Hidden Tracks

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Tent 4 (lay my bones with the rocks and roots . . .), 2013 © Courtesy of the Artist and Angles Gallery
Hidden Tracks

2754 S. La Cienega Blvd.
Los Angeles, CA 90034
November 2nd, 2013 - December 21st, 2013
Opening: November 2nd, 2013 6:00 PM - 8:00 PM

Closed since January 31st 2015


Angles Gallery is pleased to present 

HIDDEN TRACKS, featuring a new selection

of works by Los Angeles artist Matt Lifson.


This is the artist's first large-scale solo

exhibition at Angles Gallery.


 The exhibition will be on view November 2nd through December 21st with

a reception for the artist on Saturday, November 2nd, 6-8 PM.


For his first professional exhibition, Lifson has developed a body of work in painting, sculpture and installation that investigates the human need for magic, an exploration of how people receive information through the frame of pictures and objects. The work is situated within an allegory of escape, using images and objects that suggest meditation. Both images and objects border the banal and the phantasmagorical, treading the boundary between the familiar and the unfamiliar. Strategic use of a production methodology of repetition enables the artist to produce alternate narratives that enable the viewer to perceive different, sometimes contradictory information from the "same" picture. 

Repetition, in this instance, becomes an archetype of narrative production. Each of the works involves immediacy as well as invisibility, positioned so as to complicate representation itself. Establishing a constant flux of language and sign, the artist uses this representational strategy to mimic the function of abstraction in visual art. This assertion recognizes paintings and objects as historical documents, recording a history of fiction, mimicking the skewed trails of a history of a painting's or object's origins that are based on the very interventions by media production. The work is positioned on a historical trajectory that is defined, by itself, as a fiction - of what images and objects are informed by, far beyond what they represent.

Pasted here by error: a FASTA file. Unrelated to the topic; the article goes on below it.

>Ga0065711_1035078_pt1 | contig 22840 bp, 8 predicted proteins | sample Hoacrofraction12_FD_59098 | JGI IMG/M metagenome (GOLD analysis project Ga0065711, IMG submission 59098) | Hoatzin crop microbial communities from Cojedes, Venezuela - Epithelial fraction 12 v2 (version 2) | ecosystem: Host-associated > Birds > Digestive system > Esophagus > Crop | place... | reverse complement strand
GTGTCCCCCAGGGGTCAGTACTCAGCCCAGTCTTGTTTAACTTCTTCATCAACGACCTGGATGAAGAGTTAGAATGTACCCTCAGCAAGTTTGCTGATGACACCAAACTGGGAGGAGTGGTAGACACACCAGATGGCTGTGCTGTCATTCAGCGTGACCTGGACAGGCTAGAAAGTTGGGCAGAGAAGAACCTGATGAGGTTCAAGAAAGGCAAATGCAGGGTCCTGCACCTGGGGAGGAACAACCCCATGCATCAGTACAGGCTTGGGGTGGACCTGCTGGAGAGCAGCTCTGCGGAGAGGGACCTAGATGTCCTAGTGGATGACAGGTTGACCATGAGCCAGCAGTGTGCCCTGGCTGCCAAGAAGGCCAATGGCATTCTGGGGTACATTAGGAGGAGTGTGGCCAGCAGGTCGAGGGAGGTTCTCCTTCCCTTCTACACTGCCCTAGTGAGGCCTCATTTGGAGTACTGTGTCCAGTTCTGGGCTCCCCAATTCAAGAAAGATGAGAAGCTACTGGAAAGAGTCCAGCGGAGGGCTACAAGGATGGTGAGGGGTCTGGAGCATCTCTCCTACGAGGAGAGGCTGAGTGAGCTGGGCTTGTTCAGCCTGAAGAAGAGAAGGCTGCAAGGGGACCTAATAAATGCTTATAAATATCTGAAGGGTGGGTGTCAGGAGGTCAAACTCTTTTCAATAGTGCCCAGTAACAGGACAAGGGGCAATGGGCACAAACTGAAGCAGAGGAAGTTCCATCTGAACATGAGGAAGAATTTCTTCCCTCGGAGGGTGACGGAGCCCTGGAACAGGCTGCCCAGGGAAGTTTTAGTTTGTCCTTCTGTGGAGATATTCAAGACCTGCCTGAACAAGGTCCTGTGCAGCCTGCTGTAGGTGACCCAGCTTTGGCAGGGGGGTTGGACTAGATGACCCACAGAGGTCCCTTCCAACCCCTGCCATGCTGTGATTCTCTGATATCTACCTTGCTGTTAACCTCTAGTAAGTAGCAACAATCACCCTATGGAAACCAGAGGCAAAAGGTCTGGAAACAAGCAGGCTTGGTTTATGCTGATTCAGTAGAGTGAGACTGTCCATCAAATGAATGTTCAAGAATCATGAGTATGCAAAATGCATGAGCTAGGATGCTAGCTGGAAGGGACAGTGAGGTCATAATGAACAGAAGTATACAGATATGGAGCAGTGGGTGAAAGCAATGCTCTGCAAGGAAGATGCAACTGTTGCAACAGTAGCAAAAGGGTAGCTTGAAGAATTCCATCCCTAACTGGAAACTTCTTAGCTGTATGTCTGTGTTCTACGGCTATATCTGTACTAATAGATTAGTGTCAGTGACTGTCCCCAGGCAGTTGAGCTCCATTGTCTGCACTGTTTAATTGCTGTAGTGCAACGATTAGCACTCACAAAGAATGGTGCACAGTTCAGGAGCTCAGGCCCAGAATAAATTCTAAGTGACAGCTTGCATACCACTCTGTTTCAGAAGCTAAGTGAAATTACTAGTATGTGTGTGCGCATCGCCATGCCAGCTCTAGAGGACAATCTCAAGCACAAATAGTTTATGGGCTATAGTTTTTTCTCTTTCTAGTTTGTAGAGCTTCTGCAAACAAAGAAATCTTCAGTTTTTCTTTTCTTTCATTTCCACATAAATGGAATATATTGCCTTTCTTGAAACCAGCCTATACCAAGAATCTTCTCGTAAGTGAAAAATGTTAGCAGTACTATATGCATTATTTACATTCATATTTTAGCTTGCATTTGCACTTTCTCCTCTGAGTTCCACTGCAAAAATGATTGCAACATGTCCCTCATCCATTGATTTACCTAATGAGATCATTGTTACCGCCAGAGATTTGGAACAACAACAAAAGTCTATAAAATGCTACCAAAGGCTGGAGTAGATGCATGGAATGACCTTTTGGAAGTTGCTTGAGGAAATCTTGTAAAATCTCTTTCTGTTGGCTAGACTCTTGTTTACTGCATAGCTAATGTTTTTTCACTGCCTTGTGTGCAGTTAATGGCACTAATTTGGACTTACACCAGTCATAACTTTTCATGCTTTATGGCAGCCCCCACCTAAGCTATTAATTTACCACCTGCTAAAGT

The suite of Tent paintings resides between tranquility and anxiety, a psychological space of meditation. Subtle shifts in light reference the film still, our contemporary media culture for storytelling. The image suggests alien abduction, the searching light of a police helicopter, a gravesite. Alternate narratives are suggested through reproduction, repeated marks producing meaning through interpretation, linking the representational works to abstraction. Sculptural works use the strategy of reproduction as an allusion to the retelling of stories. These alternative narratives break away from their origins, offering an allegory of escape.

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